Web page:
Two Days in Beijing written on July 18 and 19
1. Embodied knowledge
Yesterday morning, Yang Qian and I came to Beijing by way of the Tianjin temporary train station, a hot, smoky, and crowded structure located in the semi-mangled space behind a Carrefour strip mall and a construction site. Two years ago, workers threw it together out of inexpensive bricks and cement; city officials designed the provisional station to be dismantled as soon as the new station opens on August 1. We approached the station along a clogged side street, walking past backed up traffic, stumbling over discarded bricks, and tripping when our suitcase wheels got stuck in a pothole. I bumped into a man who had paused to light a cigarette. We rushed through the main door, up rickety stairs, and into the airless waiting room, where several hundred people loitered restlessly.
I felt a drop of sweat run from my armpit to the crease of my elbow. Yang Qian used a tissue to wipe his forehead. A family squatted several feet away, playing cards. A cigarette dangled from the father’s lips as he considered his options. After decisively throwing down a five of hearts, he sucked deeply on the cigarette, pinched it between the index and middle fingers of his right hand, and removed it from between his lips, exhaling bluish smoke. His gaze turned to his son, who squinted at the cards carefully arranged in his hand. Two young women sashayed past us toward a concession stand. They wore sleeveless tee shirts, low-riding jeans, and spiked four-inch heels. Matching gold belts set-off flat stomachs and narrow hips. Several people slept on newspapers spread across the concrete floor, their heads cushioned on backpacks, their bodies arranged protectively over large, plastic bags. Another phone rang and I heard someone scream, “I’m at the train station, I’ll do it tomorrow.”
“Can’t be helped.”
The train boarded five minutes before departure. The crowd abruptly surged toward the platform door, carrying us through the narrow door, down metal stairs, and onto the sleek white commuter trains that connect Tianjin to Beijing. Our first-class tickets brought us into air-conditioned coolness. We stretched comfortably into our seats and within minutes fell asleep, only waking as the train pulled into Beijing station.
2. Spatial awareness
In Shenzhen, Tianjin, and now Beijing, I have been staying in new developments: City Square, Ruijiang Estates, and Fuli City, respectively. While in Tianjin, I was struck by the lack of amenities that have become standard in Shenzhen these past five years, including large malls, coffee shops, yoga studios, and clean restaurants. The apartments in Ruijiang Estates were large and comfortable. However, the shops downstairs were small and sold inexpensive necessities like soap and salt and beer, while the services provided were limited to standard haircuts. In contrast, the absence of inexpensive breakfasts and markets defined the Fuli City complex, where coffee shops, malls, Thai and western restaurants, as well as expensive spas and salons surrounded us. Our place in Beijing was two subway stops away from the China Television Building. Remnants of the capital’s socialist neighborhoods crumbled silently behind glass and steel towers that showcased sports apparel and Armani suits, gold jewelry and summer bright accessories, and we only discovered them by accident, when our evening walk detoured through a back alley.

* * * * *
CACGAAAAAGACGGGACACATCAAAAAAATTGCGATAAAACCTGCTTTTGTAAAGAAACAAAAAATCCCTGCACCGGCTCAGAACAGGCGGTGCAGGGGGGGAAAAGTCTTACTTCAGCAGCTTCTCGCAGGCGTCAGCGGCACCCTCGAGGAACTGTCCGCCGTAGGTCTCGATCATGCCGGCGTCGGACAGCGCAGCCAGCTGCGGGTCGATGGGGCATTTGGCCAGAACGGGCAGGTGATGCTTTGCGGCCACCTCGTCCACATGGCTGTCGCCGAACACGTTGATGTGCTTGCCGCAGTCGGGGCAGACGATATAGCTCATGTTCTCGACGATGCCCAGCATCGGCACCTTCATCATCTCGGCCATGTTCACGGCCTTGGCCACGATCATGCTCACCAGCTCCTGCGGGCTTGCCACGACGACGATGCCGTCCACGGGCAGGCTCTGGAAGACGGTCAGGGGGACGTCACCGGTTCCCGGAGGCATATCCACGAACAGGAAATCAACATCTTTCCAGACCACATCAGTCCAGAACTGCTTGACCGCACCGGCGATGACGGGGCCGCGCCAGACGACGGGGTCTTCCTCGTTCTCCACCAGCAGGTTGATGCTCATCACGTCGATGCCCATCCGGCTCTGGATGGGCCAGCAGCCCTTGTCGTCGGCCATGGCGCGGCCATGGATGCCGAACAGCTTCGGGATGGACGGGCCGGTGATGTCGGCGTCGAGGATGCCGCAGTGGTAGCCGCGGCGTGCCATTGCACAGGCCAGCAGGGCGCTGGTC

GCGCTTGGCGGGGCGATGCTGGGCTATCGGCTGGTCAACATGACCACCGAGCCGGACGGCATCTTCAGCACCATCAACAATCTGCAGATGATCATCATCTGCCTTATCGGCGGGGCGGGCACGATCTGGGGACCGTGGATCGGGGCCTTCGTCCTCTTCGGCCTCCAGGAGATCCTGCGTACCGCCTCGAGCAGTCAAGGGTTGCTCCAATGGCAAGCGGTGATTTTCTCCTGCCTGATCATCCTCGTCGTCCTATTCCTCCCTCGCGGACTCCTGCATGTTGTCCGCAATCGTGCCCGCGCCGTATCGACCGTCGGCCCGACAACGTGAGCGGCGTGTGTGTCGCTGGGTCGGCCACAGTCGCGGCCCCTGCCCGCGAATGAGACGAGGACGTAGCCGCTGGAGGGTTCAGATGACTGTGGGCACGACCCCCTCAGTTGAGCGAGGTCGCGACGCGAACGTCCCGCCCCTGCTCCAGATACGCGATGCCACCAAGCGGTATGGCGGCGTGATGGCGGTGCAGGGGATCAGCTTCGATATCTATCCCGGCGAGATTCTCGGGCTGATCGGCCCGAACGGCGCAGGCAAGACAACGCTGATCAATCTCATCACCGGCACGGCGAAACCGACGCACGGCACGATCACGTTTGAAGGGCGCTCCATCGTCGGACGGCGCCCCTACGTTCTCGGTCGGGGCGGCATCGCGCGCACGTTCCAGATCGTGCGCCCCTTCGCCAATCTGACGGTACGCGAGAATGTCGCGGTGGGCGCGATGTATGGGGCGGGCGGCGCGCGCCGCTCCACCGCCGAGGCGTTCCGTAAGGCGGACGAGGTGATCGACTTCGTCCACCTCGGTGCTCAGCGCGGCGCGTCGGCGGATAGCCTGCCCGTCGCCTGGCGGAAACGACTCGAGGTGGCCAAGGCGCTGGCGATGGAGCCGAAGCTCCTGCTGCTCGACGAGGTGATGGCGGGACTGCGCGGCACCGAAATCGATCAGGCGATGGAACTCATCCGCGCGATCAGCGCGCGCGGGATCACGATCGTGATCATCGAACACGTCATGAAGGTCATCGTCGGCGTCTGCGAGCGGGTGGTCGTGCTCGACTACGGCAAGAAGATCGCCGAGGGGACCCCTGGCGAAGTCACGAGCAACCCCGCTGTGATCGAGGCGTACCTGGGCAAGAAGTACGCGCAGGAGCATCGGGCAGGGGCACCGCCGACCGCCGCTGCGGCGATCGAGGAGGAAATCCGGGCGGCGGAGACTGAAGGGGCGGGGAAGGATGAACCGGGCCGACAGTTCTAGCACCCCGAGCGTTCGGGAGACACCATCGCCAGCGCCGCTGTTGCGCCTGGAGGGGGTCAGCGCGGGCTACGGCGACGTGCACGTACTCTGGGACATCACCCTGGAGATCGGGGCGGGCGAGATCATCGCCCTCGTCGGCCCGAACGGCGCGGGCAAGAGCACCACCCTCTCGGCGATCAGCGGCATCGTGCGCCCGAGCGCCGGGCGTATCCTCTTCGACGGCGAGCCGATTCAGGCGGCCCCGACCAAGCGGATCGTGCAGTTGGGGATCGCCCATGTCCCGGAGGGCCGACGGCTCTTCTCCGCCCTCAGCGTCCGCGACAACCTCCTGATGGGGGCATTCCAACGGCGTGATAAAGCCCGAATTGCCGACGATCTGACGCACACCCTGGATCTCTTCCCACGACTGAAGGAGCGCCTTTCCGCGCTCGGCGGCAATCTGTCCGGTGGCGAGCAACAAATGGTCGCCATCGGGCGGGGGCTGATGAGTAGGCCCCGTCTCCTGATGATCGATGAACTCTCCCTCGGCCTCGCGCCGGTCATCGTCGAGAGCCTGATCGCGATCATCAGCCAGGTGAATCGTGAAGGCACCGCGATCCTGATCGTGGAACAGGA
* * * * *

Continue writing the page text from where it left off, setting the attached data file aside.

Last night met a good friend at Jing Wei Lou (京味楼), a restaurant located near Zhongnanhai. We got on the subway underneath the CCTV Building station and off at Tian’anmen West (north exit), where across the street, the new National Theater shimmered in the evening haze. We walked past the red walls of Zhongnanhai and turned north at the next intersection. Traditional hutong’s still define this area, which serves China’s leaders, tourists, and locals who want authentic local flavors. Jing Wei Lou serves ordinary Beijing dishes—sesame toufu, peanut and cashew spinach, zhajiang noodles, stewed intestines, dai fish—of extraordinary flavor and reasonable price. In other parts of the city, like Fuli City, food of similar quality easily costs four times what it does at Jing Wei Lou. Indeed, in Fuli City, we often ate at chains simply because they were significantly cheaper than unique restaurants. Apparently, many leaders use Jing Wei Lou as their working canteen and so taste and price reflect market conditions.
3. Temporal consciousness
I am differently aware of time in Beijing, where I have fewer distractions than in either Tianjin or Shenzhen: no internet connection, no urge to walk around in the afternoon sun, no relatives to hang out with, no yoga studio, no prepaid service at a salon, no membership at a swimming pool, no interviews to conduct, no deadlines to meet, no books to read, no movies to watch…In Shenzhen, appointments structure my engagement with the city grows out of shuttling from my home to work to the yoga studio to a restaurant to an interview and back home to write an article or blog post. In Tianjin, family obligations organize my time. I eat breakfast, hang out, eat lunch, take a nap, watch some television with my sister-in-law, talk with my mother-in-law, eat dinner, and then go out for a movie or a coffee or a dessert with my niece. In Beijing, I still think about eating and going out and taking pictures, but there are no immediate social consequences to my decisions and so how I feel at any given moment shapes my day. Am I hungry? Bored? Thirsty? In the absence of definitive feelings, I grow lazy, flipping through my dictionary or sitting at my computer writing blog posts that will be uploaded only after I return to Shenzhen.
This afternoon a five hour trip to Chengde with a good friend and a new friend.